Introducing learnerblogs.org and uniblogs.org

Well in an official-esque announcement sense I now pronounce learnerblogs.org and uniblogs.org open for business.

Basically these are sites in a similar vein to edublogs.org in that they are seeking to provide free blogs, but this time for K12 school students and university / college students.

learnerblogs.org is basically born of demand. So many teachers wanted to use edublogs.org as a place for their students to set up blogs that it basically seems to be needed and let’s face it, if you’re not tech savvy then Blogger, LiveJournal, Xanga etc. don’t really cut the mustard for what you want for your school kids doing blogging. So, my aim for this is to make it work as well as possible -specifically- for school students in educational contexts…. feedback / requests / comments / thoughts very welcome here!

uniblogs.org seems like a natural complement (and also a pretty funky name) and I have to admit that I’m a bit excited by the potential with this one. Things like global categories could do amazing things in terms of getting people blogging about particular disciplines together, and then there’s the social aspect… huge I reckon. So again, a slightly different focus to learnerblogs or edublogs (which both have a kinda ‘independence’ about them) and one that I’m looking forward to toying with.

Now, what I need [read: am begging down on my knees] people to do is to share these with other teachers, university student groups and the ol’ listservs, you know it makes sense šŸ˜‰

  • Posted on: November 1st, 2005
  • Category: Just Blogging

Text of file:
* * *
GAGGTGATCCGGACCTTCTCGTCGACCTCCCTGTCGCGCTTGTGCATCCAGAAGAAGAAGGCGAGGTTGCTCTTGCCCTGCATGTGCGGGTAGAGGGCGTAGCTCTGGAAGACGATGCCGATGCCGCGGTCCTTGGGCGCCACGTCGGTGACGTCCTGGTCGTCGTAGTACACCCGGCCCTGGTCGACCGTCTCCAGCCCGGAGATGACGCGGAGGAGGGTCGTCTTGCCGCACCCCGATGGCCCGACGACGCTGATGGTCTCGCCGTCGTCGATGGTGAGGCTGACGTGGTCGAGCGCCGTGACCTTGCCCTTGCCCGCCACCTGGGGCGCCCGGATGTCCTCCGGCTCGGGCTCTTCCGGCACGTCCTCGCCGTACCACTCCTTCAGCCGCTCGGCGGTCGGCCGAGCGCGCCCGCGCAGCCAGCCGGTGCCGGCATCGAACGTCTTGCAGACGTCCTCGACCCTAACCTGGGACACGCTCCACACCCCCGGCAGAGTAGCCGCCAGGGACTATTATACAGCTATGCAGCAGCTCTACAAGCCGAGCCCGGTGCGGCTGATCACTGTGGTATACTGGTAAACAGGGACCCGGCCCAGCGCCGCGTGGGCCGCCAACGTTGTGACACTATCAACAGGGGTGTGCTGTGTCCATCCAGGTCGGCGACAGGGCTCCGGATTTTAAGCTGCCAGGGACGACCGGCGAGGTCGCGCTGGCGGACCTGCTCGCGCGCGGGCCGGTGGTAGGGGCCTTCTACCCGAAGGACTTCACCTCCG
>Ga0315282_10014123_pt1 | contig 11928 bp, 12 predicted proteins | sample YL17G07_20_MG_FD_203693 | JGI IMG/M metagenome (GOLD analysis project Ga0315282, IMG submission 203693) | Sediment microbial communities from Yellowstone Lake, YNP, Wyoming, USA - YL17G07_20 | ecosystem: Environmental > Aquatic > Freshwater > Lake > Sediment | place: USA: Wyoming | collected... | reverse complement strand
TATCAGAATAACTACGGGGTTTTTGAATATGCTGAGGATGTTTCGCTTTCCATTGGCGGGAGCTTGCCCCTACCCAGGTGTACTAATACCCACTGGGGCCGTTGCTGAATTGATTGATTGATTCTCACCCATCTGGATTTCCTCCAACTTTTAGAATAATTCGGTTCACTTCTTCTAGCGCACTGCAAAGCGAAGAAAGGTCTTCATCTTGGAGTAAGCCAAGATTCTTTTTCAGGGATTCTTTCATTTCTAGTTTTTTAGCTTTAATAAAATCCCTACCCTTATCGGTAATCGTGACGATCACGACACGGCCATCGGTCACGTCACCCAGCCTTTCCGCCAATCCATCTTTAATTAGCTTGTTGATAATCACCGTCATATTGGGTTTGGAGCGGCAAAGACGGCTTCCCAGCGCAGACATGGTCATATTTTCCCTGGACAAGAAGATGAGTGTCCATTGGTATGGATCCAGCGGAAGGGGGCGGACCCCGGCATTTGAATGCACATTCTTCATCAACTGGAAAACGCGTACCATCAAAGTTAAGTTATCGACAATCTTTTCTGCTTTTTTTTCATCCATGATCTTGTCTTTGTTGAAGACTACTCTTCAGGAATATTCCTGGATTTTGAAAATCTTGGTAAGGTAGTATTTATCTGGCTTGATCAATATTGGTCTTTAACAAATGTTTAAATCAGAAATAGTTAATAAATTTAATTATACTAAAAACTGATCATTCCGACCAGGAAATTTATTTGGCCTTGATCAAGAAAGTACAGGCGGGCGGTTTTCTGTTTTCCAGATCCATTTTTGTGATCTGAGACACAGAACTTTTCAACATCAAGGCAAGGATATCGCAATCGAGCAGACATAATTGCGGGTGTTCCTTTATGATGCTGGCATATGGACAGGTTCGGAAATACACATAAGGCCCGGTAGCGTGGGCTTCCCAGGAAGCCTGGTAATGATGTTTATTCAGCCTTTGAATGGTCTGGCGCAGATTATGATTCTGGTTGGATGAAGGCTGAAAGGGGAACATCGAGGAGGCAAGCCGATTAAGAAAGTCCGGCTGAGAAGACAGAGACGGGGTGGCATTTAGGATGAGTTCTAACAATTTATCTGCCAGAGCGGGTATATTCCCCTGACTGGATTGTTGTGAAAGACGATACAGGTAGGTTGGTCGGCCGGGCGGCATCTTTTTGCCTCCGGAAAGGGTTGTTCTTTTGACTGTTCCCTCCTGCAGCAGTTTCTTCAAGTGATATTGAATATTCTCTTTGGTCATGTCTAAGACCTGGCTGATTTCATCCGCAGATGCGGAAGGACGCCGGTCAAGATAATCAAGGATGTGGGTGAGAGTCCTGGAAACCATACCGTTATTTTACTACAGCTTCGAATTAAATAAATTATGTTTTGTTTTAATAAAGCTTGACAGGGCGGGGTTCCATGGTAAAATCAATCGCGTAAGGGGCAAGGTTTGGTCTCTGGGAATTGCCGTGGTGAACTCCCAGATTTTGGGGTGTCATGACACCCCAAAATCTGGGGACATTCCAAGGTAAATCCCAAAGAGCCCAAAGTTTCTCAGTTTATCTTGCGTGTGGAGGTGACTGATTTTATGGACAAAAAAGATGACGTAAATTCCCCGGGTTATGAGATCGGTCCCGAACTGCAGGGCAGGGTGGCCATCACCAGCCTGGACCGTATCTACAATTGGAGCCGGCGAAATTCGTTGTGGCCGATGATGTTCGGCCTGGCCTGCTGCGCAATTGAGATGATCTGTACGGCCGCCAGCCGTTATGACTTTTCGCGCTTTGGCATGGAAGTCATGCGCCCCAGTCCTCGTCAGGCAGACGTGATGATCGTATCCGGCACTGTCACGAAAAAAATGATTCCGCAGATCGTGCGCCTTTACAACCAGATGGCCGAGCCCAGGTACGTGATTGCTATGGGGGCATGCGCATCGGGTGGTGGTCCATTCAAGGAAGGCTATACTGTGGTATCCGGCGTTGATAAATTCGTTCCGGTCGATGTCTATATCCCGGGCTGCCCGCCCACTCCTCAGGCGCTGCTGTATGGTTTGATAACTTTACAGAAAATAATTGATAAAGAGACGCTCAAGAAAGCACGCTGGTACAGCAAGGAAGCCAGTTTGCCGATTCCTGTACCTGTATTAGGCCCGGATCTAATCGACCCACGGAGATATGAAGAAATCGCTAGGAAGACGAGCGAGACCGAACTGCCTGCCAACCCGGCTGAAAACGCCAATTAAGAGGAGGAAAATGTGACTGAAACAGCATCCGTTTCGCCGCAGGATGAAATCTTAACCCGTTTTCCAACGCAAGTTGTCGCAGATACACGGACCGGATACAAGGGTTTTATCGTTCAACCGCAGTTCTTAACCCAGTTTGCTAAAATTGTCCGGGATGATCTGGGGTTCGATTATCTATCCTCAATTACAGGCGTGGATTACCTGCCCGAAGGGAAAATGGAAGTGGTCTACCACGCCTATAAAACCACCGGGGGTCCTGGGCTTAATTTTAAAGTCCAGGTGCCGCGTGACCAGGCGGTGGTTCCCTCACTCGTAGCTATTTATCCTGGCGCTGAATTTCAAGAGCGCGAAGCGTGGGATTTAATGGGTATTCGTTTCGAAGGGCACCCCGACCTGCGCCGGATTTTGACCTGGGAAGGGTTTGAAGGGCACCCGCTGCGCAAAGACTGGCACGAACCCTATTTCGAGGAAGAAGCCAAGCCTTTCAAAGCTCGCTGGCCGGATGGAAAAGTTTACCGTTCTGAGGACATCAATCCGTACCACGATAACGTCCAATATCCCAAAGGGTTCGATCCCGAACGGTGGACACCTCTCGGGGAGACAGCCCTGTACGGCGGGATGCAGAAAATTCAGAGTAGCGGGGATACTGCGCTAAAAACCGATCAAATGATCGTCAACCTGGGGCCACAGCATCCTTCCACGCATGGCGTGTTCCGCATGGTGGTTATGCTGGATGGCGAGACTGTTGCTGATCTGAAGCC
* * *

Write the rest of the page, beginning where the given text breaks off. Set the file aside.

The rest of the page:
1. KlausNo Gravatar said on November 3rd, 2005 at 7:40 am

    Certainly I have missed something. What is the difference between edublogs.org uniblogs.org and learnerblog.org ? What makes them so special that they are suitable for student and teachers ?

    BTW: On both frontpages of learnerblogs.org and uniblogs.org there is a link named edublogs.org but links to learnerblogs.org

  2. JamesNo Gravatar said on November 3rd, 2005 at 8:16 am

    I Klaus, basically it’s like this:

    edublogs: teachers, lecturers, researchers, professors, librarians etc.

    uniblogs: University, college, higher education students

    learnerblogs: K12, high school students

    Thanks for the heads up on the link… am a bit of a ‘build it as you go’ on this front.

    What makes them special?

    Specific communities & the potential that holds, better blogging systems, free and hopefully a whole lot moire down the line…

    To be honest I have a hatred of most things ‘educational’ so in terms of the systems themselves, there’s going to be nowt different to a regular fully functional blogging setup.

  3. MichaelNo Gravatar said on March 11th, 2006 at 11:23 am

    I was lucky enough to see Will Richardson speak at a conference today…phenomenal stuff- my question as an interested high school educator is though- What is the key to developing a classroom connected “blogging community”??? Ideas?

  4. Mike HetheringtonNo Gravatar said on March 30th, 2006 at 10:15 am

    1. Put controls (yes…teacher moderated and rules) in place to keep the blog education oriented.

    2. Allow the students some breathing room on rule one. An occasional off-topic post keeps things interesting.

    3. 95% of the writing on the blog should be done by the students. The primary goal is to make it their learning community, not yours.

    4. Strongly encourage (mandatory) students to make “quality” comments on their peers blogs. The perception of an audience motivates the students to continue posting.

    Visit my students site, Room 613 Student Blogs at http://hetherington.learnerblogs.org

  5. dana » Blogging and Education said on November 1st, 2005 at 2:08 pm

    […] However, I read an interesting blog post that brought to my attention the introduction of a blogging service directed towards elementary and high school students.Ā  Visit http://blogsavvy.net/introducing-learnerblogsorg-and-uniblogsorgĀ for the entire post. […]

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